Jon Kennard: I’ve got an unplanned question which relates to what you just said. In researching a bit about your backstory other than the work that I’ve already seen, I was reading through some of your blog posts on your site. A lot of them are based around blockchain or data analysis, or the metaverse, which we will come on to. But funnily enough, the post that really piqued my interest was about critical thinking; ’13 easy steps to improve your critical thinking skills’.
And it strikes me that that’s an area which bridges the gap between soft skills and data. Do you know what I mean? It’s like it’s a soft skill to be a good critical thinker. But you use data to become a good critical thinker. Could you expand on that?
BM: You’re absolutely right. We need data to make better informed decisions. And we’ve never been in a place where we have more data available to us. If we look at how much data we’ve generated in the last two years, is much more than we’ve generated in the entire existence of mankind. We something, we now have something in the region of 30-35 zettabytes of data in the world. And over the next two to three years, this will explode to over 200. At the same time, less than 1% of this data is ever used to inform decision making. So we need to become better at that.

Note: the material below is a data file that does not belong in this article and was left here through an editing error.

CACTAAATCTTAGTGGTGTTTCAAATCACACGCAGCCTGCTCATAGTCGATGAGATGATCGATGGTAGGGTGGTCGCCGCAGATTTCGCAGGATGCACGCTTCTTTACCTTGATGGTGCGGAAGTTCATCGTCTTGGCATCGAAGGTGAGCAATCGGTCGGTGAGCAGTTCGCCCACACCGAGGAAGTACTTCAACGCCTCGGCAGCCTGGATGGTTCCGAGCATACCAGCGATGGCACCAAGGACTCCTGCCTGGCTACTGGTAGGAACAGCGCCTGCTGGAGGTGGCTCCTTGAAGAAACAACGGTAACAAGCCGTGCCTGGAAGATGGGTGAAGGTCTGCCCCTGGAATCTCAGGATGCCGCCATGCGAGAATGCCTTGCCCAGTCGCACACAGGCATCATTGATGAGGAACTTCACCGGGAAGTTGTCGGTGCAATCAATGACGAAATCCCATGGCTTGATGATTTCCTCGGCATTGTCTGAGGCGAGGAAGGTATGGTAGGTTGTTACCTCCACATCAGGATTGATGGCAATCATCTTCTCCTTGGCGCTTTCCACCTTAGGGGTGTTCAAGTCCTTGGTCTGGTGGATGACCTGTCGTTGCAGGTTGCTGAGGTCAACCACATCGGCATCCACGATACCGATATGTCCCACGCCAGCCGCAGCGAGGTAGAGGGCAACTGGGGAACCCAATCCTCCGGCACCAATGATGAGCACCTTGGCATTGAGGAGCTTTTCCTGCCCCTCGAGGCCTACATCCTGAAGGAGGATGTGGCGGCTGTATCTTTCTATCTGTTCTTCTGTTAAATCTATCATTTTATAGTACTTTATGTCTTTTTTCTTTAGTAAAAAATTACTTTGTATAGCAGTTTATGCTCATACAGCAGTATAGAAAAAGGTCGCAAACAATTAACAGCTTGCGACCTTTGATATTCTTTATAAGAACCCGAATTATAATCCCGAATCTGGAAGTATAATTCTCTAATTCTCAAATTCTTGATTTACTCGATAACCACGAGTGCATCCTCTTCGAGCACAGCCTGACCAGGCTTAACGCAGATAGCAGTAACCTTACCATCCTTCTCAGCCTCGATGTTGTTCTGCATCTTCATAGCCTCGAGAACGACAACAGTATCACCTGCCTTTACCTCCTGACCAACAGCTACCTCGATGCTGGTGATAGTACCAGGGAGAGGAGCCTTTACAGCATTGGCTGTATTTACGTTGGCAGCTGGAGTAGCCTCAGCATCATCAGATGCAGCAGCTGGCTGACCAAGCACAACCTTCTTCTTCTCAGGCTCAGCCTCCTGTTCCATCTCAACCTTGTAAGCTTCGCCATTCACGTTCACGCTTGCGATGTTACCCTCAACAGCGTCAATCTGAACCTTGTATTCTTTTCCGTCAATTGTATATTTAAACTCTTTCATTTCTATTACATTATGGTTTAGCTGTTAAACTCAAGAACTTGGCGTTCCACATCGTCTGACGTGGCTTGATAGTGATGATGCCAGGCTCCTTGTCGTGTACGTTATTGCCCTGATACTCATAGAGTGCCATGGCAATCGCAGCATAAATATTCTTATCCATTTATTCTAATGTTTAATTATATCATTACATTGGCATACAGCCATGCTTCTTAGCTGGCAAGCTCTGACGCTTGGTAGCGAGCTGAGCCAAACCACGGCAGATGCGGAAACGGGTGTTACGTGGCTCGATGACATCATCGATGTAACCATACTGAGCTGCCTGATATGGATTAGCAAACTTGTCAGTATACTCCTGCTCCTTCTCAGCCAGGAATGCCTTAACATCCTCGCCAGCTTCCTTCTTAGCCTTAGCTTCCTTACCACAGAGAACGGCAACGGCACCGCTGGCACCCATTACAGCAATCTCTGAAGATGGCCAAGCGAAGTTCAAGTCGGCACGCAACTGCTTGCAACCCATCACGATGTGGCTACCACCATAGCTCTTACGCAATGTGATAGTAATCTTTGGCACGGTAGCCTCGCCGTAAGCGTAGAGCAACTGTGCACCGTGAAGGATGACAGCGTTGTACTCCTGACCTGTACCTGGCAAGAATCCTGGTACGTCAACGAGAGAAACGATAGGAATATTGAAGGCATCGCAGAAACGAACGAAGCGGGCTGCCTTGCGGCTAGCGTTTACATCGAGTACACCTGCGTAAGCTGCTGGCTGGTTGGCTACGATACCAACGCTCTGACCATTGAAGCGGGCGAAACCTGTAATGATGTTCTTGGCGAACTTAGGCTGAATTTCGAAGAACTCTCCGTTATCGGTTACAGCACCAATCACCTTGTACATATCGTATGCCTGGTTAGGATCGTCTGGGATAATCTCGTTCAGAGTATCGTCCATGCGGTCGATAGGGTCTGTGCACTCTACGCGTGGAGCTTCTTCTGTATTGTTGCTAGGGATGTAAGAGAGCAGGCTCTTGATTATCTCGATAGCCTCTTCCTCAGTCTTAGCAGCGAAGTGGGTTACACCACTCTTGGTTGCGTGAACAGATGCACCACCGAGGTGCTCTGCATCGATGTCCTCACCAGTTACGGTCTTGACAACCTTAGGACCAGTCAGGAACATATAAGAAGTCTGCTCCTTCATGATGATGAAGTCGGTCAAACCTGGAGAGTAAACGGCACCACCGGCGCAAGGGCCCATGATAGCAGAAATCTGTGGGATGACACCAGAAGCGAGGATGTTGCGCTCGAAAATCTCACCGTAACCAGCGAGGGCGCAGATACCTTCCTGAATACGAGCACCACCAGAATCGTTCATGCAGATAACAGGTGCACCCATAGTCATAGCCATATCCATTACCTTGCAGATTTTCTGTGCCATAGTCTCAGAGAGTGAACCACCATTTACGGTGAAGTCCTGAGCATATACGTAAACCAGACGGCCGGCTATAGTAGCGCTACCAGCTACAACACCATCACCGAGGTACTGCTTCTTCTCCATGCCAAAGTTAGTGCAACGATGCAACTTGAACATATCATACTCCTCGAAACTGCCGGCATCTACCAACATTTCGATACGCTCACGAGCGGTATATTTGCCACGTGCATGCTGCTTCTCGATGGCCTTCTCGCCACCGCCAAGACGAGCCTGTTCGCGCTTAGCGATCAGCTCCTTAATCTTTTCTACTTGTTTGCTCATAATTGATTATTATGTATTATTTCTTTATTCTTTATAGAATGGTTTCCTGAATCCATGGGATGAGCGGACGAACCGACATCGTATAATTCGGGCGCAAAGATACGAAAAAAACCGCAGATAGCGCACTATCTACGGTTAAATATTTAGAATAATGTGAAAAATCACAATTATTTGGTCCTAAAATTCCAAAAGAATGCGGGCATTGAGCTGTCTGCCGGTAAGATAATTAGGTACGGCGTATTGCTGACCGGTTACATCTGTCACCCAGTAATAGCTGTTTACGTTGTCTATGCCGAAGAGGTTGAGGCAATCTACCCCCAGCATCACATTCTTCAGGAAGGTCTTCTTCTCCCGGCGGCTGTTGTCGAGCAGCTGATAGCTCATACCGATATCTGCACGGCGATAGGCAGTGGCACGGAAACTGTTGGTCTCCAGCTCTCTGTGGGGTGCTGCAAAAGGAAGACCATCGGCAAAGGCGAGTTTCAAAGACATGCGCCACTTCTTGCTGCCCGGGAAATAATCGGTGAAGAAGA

At the same time, in this digital world, we are constantly bombarded with information. So we have these tons of data sources that we can use at the same time we go on platforms like Tiktok, Facebook and Instagram, they create ‘filter bubbles’, where if you like certain content, they will give you more of that content, and if you have a certain political view, we’re likely give you more of that was because you like it. And this can create this little echo chamber of your own worldviews.
And for me, it’s really important that we go beyond this, and we understand that critical thinking means finding trustworthy information and data that we then use to make the best decisions.